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Yahoo Mojito: Environment-Agnostic JavaScript Web App Framework


Former darling of search engine Yahoo has announced the availability of Mojito, an open-source cross-platform programming framework built on JavaScript. Engineered for both client and server environments, the company is hammering home a "single code-base" message for development, testing, and debugging.

Part of Yahoo's broader Cocktails mobile development platform featuring a mix of HTML5, Node.JS, CSS3, and JavaScript, Mojito is essentially an environment-agnostic JavaScript web application framework to sit alongside Yahoo Manhattan, a hosted platform for Mojito-based applications.

Yahoo argues that developers have a hard time delivering high quality apps (or "digital media experiences" to use the Yahoo-preferred term) to all popular consumer devices, without having to create applications specific to each device. The company also says that existing technologies that try to solve this problem are proprietary and therefore likely to lock developers to vendors. Mojito, on the other hand, is open sourced and available off GitHub.

Bruno Fernandez-Ruiz, Yahoo's chief platform architect, details his thoughts on the new release as follows. "By releasing Mojito to the developer community, we are looking to enable digital media developers to build higher-end mobile experiences faster. If you want to build apps that reach all your customers anywhere…today you have to make hard choices, mutex choices — I hate those. Build a desktop website? Build a mobile website? Build an app? Translation: an iOS app? Or an Android app? Mmmmh. Must I pick one?"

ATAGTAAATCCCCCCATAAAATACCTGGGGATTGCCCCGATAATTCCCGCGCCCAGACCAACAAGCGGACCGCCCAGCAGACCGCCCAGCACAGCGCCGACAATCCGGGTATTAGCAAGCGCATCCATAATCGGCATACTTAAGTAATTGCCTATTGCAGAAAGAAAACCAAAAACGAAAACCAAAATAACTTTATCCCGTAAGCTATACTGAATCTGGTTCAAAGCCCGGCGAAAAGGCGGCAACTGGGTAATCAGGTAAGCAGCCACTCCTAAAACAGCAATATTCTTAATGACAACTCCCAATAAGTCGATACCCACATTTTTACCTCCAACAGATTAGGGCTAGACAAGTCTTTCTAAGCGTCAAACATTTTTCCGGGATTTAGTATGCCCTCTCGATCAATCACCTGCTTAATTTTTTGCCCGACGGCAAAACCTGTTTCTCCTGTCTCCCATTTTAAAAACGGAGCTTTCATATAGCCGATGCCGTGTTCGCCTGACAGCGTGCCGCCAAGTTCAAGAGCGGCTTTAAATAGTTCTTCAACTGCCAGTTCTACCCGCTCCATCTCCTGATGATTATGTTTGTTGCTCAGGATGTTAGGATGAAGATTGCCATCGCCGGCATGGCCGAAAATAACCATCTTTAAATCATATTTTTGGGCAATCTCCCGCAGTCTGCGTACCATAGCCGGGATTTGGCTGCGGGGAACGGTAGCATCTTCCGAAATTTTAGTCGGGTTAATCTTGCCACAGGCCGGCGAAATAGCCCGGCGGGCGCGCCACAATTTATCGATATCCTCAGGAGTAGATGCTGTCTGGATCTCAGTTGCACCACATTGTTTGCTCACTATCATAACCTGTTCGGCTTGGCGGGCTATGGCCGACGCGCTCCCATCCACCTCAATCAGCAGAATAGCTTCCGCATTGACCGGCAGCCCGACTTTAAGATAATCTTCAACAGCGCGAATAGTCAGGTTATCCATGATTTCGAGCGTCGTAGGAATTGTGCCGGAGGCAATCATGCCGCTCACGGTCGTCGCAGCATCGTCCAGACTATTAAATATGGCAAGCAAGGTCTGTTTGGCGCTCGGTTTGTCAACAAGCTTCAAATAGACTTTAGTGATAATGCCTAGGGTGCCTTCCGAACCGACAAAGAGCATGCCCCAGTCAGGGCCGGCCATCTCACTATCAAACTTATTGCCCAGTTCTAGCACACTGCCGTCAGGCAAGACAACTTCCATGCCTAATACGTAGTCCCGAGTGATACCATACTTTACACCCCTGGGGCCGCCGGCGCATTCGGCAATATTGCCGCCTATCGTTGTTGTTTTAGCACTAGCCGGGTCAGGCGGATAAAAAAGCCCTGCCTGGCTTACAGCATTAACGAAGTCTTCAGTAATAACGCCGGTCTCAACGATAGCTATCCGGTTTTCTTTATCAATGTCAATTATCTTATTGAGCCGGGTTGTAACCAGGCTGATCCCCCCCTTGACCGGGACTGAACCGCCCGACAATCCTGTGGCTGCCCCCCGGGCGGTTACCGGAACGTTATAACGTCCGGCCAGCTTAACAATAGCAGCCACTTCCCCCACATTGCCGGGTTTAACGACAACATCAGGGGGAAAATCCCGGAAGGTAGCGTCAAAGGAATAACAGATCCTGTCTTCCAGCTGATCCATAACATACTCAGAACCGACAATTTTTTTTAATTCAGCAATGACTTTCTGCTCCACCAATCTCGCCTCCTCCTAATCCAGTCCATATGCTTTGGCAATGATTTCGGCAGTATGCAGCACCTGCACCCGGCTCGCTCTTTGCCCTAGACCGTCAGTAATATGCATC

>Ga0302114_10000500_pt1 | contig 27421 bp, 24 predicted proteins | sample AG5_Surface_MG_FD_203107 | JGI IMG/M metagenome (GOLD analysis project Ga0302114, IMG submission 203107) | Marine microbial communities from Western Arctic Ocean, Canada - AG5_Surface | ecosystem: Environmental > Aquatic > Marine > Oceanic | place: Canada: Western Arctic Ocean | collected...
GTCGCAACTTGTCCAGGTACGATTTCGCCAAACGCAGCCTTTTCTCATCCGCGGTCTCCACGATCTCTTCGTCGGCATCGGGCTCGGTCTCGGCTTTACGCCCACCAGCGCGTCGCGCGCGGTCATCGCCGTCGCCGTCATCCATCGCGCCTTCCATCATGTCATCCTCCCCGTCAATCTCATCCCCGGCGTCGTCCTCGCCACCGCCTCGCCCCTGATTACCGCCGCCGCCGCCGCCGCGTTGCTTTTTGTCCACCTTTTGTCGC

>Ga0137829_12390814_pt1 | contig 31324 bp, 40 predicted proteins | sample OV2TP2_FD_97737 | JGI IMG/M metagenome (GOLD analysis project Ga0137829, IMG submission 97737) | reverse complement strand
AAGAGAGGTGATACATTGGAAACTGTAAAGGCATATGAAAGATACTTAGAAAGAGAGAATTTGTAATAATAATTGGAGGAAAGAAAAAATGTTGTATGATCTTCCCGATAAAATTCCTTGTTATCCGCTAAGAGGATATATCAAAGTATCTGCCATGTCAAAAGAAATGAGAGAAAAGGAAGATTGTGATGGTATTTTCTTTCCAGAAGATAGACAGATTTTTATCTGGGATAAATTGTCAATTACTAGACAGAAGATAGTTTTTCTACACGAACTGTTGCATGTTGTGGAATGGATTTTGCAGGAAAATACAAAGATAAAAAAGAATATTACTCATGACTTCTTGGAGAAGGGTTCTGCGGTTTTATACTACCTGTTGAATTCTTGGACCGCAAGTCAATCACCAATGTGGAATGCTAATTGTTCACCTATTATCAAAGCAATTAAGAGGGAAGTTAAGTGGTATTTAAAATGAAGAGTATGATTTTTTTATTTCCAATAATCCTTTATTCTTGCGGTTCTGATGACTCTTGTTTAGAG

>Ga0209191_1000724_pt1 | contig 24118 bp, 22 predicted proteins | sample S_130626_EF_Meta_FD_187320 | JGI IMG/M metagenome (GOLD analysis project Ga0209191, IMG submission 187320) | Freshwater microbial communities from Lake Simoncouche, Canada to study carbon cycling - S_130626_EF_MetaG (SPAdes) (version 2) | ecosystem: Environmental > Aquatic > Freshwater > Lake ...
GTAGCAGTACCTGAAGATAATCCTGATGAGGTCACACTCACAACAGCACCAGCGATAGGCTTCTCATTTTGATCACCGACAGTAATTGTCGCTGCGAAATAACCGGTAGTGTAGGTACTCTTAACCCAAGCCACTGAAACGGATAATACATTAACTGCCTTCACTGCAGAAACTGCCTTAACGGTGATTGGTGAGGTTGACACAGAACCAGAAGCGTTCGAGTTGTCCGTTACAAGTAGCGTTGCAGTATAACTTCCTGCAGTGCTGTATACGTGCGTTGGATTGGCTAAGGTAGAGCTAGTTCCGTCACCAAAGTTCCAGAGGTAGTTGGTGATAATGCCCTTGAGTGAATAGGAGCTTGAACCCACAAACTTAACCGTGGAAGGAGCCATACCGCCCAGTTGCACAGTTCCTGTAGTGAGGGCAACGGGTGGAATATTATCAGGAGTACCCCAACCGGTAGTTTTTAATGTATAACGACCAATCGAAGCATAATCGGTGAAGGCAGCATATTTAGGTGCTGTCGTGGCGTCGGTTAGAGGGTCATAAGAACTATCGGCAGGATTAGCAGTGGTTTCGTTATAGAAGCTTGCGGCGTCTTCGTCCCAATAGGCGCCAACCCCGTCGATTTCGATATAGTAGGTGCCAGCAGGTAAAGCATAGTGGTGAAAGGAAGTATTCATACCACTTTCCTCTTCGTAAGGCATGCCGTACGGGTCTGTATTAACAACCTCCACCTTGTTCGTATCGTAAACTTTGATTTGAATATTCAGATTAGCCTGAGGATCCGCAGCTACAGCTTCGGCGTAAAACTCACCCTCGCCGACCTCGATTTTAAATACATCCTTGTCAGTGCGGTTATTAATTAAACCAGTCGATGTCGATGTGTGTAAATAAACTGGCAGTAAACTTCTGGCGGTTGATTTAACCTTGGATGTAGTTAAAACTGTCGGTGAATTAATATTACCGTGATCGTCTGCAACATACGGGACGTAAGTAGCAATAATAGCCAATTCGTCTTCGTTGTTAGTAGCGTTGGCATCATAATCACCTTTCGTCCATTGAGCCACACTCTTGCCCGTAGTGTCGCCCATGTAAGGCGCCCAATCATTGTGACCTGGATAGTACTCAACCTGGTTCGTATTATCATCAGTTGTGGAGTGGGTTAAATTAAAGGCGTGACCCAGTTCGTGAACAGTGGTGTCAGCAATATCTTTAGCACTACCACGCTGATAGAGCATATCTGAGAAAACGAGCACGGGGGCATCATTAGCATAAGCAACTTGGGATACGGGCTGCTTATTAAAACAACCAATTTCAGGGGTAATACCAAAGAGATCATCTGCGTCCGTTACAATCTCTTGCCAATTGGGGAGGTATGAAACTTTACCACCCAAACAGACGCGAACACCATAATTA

So Yahoo's theory here rests upon building standards-based applications and tailoring (or degrading) them to each device it runs on. Mojito is a true MVC framework, which the company says is a "battle-tested" design pattern for desktop, server, and beyond. But the best part of Mojito may be its ability to "blur" the client/server boundary, to let developers write code that runs on the client or the server. Or both.

Mojito apps run on the client, using the client's embedded JavaScript engine. But Mojito also runs on the server on NodeJS, with a focus on efficient low-level constructs for I/O; Mojito is about providing application patterns to help developers structure code, to make it more modular and more concise.

Yahoo's Fernandez-Ruiz underlines this by saying, "We have a grander vision for Mojito. Think about it: Having the ability to run JavaScript code on either end, we've built a framework for both. A framework that hides (a little, not too much) the execution site. A framework that lets you assemble and render data on the server, or, well, on the client too!"


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